Perform the rescue breath as follows:
- Pinch the person’s nose closed while tilting their head back a little and their chin up.
- Close your mouth over theirs and blow a breath into it so their chest goes up. If the person’s chest doesn’t come up, check to see if there’s something in their mouth.
- Give a total of two breaths and go back to doing compressions.
While you’re doing CPR, someone should be bringing an AED to use for help with resuscitating the person.
You can do CPR even if you don’t have training in how to perform CPR. If a teen or adult is in cardiac arrest, call 911 and do chest compressions until emergency help arrives. This is called “hands-only CPR.” By distributing oxygen currently in the person’s body, it can help someone in cardiac arrest until someone with CPR training arrives.
It can be easier to remember the CPR compression rate if you follow the beat of these songs:
- “Stayin’ Alive” by the Bee Gees.
- “Walk the Line” by Johnny Cash.
- “Crazy in Love” by Beyoncé and Jay-Z.
- “Hips Don’t Lie” by Shakira.
If you’re doing CPR on an infant as a single rescuer, put one hand on their forehead to keep their head slightly back to provide proper rescue breaths. Use two fingers of your other hand to do compressions that go a third or half the depth of their chest. The number of compressions and breaths is the same as for adults.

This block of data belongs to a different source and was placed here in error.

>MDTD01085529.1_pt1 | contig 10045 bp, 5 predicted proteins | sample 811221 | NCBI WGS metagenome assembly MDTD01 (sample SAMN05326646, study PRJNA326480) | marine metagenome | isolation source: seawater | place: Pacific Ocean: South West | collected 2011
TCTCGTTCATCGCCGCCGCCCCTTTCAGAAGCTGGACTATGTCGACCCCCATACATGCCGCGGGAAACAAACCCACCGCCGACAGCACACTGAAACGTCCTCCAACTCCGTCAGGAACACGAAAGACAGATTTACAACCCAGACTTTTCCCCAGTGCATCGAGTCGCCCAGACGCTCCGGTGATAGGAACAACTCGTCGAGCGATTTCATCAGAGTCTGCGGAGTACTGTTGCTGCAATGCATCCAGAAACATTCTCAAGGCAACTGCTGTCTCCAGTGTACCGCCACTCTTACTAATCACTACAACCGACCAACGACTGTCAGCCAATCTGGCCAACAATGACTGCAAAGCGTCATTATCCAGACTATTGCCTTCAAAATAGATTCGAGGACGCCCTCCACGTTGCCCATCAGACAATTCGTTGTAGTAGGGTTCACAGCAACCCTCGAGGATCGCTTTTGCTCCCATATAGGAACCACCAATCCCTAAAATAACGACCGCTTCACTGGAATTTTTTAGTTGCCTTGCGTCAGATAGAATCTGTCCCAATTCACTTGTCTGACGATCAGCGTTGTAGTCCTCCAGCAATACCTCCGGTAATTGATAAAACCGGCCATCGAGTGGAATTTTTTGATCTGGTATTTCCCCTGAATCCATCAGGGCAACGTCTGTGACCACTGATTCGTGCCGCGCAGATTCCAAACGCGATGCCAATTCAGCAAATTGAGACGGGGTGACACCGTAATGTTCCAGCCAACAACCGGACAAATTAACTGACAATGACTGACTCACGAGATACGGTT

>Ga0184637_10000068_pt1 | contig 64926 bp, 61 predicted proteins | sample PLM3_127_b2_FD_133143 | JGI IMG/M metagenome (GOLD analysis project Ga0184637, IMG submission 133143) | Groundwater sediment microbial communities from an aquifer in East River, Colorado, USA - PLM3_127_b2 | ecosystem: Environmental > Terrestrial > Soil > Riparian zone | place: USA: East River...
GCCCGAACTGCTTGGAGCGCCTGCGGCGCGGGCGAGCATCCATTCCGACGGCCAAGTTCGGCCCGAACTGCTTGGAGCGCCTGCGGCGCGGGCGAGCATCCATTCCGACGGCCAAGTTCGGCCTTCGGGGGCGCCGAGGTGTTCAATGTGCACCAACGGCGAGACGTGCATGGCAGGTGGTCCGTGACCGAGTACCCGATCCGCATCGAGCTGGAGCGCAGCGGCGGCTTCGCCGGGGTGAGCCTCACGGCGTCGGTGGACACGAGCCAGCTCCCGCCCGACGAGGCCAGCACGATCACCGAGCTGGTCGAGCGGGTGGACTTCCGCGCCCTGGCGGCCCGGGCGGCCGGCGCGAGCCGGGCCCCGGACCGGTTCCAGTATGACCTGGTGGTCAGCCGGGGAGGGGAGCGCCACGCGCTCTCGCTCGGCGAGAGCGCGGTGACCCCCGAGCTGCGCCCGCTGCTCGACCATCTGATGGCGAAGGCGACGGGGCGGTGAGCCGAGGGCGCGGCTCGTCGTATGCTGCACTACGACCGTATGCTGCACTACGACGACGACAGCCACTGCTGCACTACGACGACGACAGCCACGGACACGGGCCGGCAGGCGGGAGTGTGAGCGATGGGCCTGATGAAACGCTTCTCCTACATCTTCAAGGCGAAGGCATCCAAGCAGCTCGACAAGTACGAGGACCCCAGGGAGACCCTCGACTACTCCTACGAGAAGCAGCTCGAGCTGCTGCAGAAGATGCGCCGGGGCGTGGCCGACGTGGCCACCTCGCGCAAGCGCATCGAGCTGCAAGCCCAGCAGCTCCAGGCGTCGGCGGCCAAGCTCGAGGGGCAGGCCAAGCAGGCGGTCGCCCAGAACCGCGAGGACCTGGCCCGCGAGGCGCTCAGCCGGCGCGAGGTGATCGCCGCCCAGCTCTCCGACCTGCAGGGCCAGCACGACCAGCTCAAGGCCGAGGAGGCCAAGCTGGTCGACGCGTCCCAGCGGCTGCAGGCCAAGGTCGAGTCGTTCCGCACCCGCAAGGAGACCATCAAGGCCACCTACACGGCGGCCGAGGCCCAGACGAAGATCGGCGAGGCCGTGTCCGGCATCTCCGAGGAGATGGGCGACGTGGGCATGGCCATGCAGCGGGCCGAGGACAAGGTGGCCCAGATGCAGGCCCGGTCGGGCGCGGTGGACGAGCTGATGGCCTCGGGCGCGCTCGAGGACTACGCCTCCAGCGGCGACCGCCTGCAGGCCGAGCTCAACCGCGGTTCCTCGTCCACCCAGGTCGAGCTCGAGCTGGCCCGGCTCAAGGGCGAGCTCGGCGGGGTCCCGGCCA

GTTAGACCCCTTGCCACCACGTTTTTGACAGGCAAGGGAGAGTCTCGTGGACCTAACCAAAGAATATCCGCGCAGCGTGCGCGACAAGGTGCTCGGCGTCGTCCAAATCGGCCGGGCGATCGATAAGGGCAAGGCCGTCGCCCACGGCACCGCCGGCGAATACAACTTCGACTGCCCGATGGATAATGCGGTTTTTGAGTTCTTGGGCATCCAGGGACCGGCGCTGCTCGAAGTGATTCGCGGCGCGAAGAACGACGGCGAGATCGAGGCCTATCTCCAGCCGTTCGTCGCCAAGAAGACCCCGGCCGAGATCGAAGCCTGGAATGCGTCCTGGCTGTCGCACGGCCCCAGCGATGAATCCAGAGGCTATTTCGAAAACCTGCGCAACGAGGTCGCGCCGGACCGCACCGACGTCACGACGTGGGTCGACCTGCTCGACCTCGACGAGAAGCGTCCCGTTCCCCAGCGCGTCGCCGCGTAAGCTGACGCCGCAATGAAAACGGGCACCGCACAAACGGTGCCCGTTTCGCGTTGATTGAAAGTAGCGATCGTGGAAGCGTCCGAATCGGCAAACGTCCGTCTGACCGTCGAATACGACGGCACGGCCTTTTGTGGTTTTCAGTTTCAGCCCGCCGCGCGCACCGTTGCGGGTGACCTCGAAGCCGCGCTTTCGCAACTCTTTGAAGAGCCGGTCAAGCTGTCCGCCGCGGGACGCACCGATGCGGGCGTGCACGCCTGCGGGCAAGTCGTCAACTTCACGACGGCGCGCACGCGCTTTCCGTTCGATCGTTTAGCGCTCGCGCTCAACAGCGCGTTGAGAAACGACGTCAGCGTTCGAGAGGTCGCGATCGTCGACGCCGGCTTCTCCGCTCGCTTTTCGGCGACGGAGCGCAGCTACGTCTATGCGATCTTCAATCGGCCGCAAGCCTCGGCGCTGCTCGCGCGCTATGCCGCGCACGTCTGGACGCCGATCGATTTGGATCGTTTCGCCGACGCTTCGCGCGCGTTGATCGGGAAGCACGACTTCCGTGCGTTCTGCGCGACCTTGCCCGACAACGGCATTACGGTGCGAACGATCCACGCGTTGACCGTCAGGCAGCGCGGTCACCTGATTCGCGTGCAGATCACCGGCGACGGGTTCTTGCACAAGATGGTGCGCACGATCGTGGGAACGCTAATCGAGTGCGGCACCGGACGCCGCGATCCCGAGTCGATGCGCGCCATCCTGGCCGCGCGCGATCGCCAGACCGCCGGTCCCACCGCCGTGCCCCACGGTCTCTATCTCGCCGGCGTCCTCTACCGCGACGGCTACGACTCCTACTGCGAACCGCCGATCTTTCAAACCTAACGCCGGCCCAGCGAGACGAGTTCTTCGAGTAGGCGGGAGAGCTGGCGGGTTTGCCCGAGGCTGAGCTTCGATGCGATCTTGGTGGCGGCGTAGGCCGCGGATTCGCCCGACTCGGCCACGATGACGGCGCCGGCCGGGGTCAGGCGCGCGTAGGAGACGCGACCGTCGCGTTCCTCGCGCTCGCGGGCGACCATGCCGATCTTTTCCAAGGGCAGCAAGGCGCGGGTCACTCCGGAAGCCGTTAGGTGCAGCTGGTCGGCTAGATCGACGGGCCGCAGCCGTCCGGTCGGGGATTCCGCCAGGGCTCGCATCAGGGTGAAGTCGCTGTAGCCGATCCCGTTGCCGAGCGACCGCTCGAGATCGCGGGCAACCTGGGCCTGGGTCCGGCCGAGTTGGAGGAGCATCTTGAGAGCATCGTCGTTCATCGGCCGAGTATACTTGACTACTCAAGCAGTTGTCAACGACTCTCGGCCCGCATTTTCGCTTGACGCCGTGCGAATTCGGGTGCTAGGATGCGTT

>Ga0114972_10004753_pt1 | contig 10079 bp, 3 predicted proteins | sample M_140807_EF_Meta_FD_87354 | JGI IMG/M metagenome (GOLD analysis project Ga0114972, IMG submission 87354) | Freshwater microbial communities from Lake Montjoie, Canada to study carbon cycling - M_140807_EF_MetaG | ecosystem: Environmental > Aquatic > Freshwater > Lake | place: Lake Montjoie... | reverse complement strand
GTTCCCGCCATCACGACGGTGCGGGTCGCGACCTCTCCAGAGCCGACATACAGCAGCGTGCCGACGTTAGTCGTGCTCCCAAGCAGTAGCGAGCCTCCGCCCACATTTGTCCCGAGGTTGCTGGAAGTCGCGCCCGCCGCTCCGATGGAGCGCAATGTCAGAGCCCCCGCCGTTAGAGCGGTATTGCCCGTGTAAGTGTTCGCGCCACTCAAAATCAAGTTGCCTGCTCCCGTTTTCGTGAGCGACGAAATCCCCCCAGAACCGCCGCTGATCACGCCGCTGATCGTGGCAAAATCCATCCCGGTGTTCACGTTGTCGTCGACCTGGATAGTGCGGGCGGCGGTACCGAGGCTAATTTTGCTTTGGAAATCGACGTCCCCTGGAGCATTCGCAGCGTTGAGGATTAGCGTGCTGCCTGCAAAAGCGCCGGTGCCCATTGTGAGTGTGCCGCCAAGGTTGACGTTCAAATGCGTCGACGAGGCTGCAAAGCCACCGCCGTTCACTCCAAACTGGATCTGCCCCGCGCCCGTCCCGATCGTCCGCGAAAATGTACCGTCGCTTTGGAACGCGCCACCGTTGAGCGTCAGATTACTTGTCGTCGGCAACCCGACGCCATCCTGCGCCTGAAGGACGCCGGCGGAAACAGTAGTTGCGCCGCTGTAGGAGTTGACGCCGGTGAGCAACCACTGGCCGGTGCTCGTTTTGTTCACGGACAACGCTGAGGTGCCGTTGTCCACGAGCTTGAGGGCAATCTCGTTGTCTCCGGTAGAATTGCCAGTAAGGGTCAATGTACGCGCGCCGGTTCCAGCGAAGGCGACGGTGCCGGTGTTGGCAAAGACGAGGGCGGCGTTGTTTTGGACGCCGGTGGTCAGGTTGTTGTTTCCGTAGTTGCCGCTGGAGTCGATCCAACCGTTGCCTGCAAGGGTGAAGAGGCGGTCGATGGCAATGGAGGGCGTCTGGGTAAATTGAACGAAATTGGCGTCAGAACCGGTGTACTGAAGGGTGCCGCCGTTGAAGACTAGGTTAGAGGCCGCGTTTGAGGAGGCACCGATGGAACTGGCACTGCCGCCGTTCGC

If you’re a two-person rescue team, while one person provides rescue breaths, the other person should use a two-hand method. Place both thumbs in the center of the chest (below the nipple) with the remaining fingers wrapped around the sides of the infant. Deliver compressions with the two thumbs. Use the same number of compressions and breaths as for adults.
What happens after CPR?
After first responders take over caring for the person receiving CPR, they’ll get them to a hospital as soon as possible. If the person survives, healthcare providers will look to see if there’s any organ damage from a lack of oxygen. They’ll also determine the cause of cardiac arrest and provide whatever treatment the person needs. Many people who survive cardiac arrest stay in a coma, but about half wake up.
Risks / Benefits
What are the advantages of this procedure?